I just got an 8 track fostex (all our band could afford), and it has two mic and two line inputs. I dont have it yet but what is the best way to record drums to get as close to studio quality as possible? We have a full pa system so should we:
1. mic all the drums, run it into the pa, then mic the pa to the fostex?
2. Use both inputs on the fostex and just put the recording mics strategically to record live drums?
3. Is there any way to link the pa to the fostex using the preamp ouput?
4. Any other options?
'I love her, but I love to fish...I'm gonna miss her"
I would mic the drums with all the mics you have in the best arrangement you can get them and feed them into an analog mixer such as one of the Yamaha MG series. Then run the output of that mixer into two mono inputs of your MTR and record in stereo.

You won't be able to do anything to each mic after it's recorded so using the mixer, tweak to get a great sound before recording and be sure nothing is clipping.

Or you can always go with a software based drum kit such as something from Toontrack...
it will take some time to program your drum beats but they will sound great in the end.

MTR based setups are great for mobile recording rigs but they are a little higher in price to start out with. You can get interfaces for great prices these days and if you have a nice laptop ordesktop theres nothing else holding you back really.
I suggest saving up before just spending such a small amount on recording gear next time. Get great gear from the start and you will be very happy with it for a long time.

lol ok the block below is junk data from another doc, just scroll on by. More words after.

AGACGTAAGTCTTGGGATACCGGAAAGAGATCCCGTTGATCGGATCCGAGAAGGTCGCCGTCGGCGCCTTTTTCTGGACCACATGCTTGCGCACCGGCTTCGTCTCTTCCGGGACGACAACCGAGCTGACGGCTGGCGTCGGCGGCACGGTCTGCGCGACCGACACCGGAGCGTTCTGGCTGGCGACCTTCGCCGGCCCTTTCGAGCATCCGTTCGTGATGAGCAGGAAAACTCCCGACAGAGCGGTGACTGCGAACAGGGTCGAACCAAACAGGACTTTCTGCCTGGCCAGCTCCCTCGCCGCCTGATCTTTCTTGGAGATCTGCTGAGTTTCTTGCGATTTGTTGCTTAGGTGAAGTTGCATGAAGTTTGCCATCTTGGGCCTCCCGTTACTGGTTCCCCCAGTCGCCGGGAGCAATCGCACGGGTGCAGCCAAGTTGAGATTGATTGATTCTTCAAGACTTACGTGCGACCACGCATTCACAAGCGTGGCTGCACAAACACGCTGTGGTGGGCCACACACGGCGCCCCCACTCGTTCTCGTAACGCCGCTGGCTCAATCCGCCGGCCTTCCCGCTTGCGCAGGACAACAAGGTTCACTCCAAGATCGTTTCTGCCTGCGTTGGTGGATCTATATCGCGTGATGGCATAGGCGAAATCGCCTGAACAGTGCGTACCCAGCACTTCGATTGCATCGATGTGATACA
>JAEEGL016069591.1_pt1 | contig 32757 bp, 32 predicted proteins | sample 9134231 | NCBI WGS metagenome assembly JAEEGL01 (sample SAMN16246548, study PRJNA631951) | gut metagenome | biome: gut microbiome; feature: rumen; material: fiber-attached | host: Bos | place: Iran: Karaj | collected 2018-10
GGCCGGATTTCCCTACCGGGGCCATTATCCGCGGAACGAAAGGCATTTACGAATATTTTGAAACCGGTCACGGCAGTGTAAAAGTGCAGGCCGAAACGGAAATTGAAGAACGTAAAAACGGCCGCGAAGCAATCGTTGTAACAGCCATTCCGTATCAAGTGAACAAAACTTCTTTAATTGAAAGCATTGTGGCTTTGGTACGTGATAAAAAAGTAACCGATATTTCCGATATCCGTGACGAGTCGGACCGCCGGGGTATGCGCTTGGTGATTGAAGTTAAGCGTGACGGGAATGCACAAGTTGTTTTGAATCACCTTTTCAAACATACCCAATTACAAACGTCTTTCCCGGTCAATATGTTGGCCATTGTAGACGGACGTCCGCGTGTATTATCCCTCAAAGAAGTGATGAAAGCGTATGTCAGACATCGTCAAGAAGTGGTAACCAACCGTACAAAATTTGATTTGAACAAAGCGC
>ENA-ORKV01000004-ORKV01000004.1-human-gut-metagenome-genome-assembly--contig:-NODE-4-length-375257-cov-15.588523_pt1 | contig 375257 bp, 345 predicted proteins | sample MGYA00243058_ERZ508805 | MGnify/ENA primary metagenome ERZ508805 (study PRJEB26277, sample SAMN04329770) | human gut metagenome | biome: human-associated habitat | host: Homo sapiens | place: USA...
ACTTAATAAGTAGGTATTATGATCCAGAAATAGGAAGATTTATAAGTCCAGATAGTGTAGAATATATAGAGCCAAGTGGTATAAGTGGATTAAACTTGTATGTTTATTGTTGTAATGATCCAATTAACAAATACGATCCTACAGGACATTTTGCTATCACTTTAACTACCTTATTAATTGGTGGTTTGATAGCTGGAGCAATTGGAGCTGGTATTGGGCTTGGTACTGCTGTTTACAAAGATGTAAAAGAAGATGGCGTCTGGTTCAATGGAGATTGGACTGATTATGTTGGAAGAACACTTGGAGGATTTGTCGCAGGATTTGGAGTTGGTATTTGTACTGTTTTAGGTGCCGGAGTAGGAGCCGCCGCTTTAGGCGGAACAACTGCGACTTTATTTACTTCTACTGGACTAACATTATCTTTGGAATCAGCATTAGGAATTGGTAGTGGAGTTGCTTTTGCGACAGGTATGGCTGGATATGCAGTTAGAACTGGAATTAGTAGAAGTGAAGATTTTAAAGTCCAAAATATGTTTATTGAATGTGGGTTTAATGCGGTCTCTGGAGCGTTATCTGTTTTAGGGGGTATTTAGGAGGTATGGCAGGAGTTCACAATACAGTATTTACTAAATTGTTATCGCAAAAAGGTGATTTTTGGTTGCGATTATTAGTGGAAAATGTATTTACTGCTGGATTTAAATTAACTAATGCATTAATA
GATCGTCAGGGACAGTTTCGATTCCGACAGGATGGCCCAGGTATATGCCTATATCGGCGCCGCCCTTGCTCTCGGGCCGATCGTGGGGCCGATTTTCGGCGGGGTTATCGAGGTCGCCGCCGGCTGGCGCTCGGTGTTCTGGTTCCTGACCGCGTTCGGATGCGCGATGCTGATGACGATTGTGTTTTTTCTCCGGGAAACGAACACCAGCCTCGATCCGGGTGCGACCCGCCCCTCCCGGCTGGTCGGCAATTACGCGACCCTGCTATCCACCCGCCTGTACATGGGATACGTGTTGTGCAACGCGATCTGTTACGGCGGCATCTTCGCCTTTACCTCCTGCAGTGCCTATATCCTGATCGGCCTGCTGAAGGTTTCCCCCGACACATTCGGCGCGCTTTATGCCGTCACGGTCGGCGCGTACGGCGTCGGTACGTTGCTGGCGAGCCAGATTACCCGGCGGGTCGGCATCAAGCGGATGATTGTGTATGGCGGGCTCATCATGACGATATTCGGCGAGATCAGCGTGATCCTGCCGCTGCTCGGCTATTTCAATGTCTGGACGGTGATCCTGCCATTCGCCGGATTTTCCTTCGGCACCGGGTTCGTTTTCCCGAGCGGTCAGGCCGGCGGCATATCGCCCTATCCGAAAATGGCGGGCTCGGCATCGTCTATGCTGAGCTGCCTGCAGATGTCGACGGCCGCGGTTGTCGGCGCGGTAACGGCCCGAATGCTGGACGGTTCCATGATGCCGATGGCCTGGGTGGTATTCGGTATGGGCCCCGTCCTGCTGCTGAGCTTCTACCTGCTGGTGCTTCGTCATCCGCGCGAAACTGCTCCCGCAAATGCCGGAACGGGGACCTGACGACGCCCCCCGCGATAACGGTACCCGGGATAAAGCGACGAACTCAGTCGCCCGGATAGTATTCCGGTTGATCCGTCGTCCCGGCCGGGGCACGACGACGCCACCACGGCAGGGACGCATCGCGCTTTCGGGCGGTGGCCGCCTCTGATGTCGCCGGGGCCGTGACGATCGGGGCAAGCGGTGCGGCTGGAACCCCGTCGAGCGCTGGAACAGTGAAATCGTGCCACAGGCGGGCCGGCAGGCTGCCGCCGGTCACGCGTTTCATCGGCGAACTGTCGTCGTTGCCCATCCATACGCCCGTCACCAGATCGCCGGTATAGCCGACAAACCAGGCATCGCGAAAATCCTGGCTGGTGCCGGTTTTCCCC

Last edited by moody07747 at Oct 28, 2008,
I def agree with not spending so little now, but thats kind of how were gettin by, by upgrading when we get the money...were still in college so dont have much income, and really want to get some tracks out now...next year were gettin a house together to build a small studio, and drop a good amount of money, just cause recording in studio costs so much
'I love her, but I love to fish...I'm gonna miss her"
Recording in a studio is pricey, but don't forget that the equipment prices for a full, high quality recording setup are considerable, and then you need the necessary knowledge and experience to make good tracks with that equipment.

I'm not trying to put you off, recording is a very enjoyable and satisfying process. I'm just pointing these things out.
There is poetry in despair.
Recording in a studio is expensive, but to get the same quality that you would get in a studio, you will need to spend even more than you would to go to a studio. Think of it as the difference between owning and renting.

The big advantage of going to a studio is that you don't have to endure the learning curve of recording. Think of recording as learning a new instrument. How good a guitar player were you after only two years of playing? Compare that to how good of a 'recorder' you will be after two years of recording. You didn't want to wait two years to be a competent amature, did you?

Could I get some more talent in the monitors, please?

I know it sounds crazy, but try to learn to inhale your voice. www.thebelcantotechnique.com

Chris is the king of relating music things to other objects in real life.
Quote by axemanchris
... two years to be a competent amature,...


this is the truth, "two years" and "competent amateur" go very well together in a sentence.
What I used to do with my 8-track before I got v-drums was put a mic outside the door of the room about 10 feet from my set and pointed it between the snare and bass drum. Maybe hang another mic above the kit if you can spare the extra channel. It won't sound good but if your just trying to make cheap demos you can get away with it.